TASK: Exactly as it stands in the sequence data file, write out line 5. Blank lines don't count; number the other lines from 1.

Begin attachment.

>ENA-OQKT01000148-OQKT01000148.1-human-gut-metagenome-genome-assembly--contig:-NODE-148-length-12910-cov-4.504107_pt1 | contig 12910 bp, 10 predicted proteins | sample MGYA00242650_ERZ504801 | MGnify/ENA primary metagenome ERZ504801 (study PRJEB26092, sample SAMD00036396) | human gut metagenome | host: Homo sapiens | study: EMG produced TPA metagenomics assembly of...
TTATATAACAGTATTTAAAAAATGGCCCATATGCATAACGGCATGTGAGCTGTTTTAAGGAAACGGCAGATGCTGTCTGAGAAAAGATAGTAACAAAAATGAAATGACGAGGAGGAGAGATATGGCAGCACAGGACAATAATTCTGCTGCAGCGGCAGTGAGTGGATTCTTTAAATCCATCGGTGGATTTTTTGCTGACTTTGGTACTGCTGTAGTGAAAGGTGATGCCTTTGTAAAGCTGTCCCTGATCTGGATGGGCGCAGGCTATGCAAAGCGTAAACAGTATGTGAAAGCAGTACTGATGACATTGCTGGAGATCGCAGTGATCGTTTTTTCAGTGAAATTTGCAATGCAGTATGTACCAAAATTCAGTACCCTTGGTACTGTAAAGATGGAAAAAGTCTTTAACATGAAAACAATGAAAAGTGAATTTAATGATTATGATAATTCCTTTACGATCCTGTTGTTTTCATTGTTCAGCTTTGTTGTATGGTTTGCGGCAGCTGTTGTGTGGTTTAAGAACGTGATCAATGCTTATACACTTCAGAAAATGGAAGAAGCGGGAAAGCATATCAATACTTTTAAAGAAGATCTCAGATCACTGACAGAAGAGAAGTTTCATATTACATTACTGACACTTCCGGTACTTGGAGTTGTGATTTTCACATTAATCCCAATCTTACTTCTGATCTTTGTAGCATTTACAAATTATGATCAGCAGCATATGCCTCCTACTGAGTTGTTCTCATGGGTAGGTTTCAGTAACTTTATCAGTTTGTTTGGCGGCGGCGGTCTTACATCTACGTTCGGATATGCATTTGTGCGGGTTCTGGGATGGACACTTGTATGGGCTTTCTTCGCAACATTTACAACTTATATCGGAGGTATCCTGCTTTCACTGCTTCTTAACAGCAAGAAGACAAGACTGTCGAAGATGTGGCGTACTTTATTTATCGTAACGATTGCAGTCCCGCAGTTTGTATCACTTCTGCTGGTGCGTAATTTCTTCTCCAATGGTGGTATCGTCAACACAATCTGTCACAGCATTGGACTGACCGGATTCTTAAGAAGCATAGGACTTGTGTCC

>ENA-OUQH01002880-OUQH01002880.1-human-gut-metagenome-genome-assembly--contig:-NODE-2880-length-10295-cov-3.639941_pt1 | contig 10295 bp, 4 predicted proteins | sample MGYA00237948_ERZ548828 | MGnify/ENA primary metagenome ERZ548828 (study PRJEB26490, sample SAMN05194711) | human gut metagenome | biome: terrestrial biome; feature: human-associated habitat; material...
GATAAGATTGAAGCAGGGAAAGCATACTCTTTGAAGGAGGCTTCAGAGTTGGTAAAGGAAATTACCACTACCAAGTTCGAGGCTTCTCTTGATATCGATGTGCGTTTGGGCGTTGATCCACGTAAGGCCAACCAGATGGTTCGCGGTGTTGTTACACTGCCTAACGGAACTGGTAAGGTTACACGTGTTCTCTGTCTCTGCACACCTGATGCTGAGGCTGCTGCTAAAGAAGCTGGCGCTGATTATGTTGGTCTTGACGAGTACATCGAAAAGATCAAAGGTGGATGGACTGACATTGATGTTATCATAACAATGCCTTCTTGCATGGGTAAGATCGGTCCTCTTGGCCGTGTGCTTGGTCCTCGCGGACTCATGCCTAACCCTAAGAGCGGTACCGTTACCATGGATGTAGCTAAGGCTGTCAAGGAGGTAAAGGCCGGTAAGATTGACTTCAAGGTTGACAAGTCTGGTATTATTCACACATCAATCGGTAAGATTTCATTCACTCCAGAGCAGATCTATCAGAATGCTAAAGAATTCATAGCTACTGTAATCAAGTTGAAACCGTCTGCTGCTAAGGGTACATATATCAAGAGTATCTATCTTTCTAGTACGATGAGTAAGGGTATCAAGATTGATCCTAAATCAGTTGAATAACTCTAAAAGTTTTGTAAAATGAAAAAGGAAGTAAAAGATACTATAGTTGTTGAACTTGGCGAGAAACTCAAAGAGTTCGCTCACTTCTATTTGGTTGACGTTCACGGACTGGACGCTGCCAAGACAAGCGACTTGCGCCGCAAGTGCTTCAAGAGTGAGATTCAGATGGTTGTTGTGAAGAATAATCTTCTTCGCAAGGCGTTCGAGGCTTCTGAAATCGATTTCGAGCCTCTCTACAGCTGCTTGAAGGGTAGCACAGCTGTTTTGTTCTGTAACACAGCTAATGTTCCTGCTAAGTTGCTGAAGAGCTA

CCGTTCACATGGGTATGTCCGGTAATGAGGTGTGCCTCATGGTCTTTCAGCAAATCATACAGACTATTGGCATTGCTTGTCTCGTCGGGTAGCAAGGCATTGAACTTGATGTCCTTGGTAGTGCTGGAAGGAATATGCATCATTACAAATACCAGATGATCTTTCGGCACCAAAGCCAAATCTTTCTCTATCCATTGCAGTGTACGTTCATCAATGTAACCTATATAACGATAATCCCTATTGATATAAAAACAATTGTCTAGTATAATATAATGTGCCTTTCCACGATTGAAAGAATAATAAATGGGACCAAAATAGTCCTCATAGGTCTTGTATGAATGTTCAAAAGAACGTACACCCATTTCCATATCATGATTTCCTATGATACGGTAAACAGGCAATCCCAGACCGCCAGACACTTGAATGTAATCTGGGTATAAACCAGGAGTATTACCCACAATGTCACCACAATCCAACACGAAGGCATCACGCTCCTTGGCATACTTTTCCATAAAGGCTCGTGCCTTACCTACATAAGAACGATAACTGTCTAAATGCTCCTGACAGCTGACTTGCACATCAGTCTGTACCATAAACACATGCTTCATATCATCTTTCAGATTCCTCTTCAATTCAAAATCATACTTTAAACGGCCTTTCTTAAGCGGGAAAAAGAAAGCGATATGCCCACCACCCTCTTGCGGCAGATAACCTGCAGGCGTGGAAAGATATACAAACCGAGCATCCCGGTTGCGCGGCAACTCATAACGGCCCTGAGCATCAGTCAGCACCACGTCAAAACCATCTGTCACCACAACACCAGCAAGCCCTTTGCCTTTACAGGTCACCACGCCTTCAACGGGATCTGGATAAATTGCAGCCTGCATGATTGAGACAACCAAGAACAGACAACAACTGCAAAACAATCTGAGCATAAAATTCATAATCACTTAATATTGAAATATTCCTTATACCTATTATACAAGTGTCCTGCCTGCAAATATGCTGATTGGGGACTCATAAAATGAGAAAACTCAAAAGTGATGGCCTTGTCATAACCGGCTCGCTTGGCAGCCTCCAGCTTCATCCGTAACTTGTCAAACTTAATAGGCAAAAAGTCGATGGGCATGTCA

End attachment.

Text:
CCGTTCACATGGGTATGTCCGGTAATGAGGTGTGCCTCATGGTCTTTCAGCAAATCATACAGACTATTGGCATTGCTTGTCTCGTCGGGTAGCAAGGCATTGAACTTGATGTCCTTGGTAGTGCTGGAAGGAATATGCATCATTACAAATACCAGATGATCTTTCGGCACCAAAGCCAAATCTTTCTCTATCCATTGCAGTGTACGTTCATCAATGTAACCTATATAACGATAATCCCTATTGATATAAAAACAATTGTCTAGTATAATATAATGTGCCTTTCCACGATTGAAAGAATAATAAATGGGACCAAAATAGTCCTCATAGGTCTTGTATGAATGTTCAAAAGAACGTACACCCATTTCCATATCATGATTTCCTATGATACGGTAAACAGGCAATCCCAGACCGCCAGACACTTGAATGTAATCTGGGTATAAACCAGGAGTATTACCCACAATGTCACCACAATCCAACACGAAGGCATCACGCTCCTTGGCATACTTTTCCATAAAGGCTCGTGCCTTACCTACATAAGAACGATAACTGTCTAAATGCTCCTGACAGCTGACTTGCACATCAGTCTGTACCATAAACACATGCTTCATATCATCTTTCAGATTCCTCTTCAATTCAAAATCATACTTTAAACGGCCTTTCTTAAGCGGGAAAAAGAAAGCGATATGCCCACCACCCTCTTGCGGCAGATAACCTGCAGGCGTGGAAAGATATACAAACCGAGCATCCCGGTTGCGCGGCAACTCATAACGGCCCTGAGCATCAGTCAGCACCACGTCAAAACCATCTGTCACCACAACACCAGCAAGCCCTTTGCCTTTACAGGTCACCACGCCTTCAACGGGATCTGGATAAATTGCAGCCTGCATGATTGAGACAACCAAGAACAGACAACAACTGCAAAACAATCTGAGCATAAAATTCATAATCACTTAATATTGAAATATTCCTTATACCTATTATACAAGTGTCCTGCCTGCAAATATGCTGATTGGGGACTCATAAAATGAGAAAACTCAAAAGTGATGGCCTTGTCATAACCGGCTCGCTTGGCAGCCTCCAGCTTCATCCGTAACTTGTCAAACTTAATAGGCAAAAAGTCGATGGGCATGTCA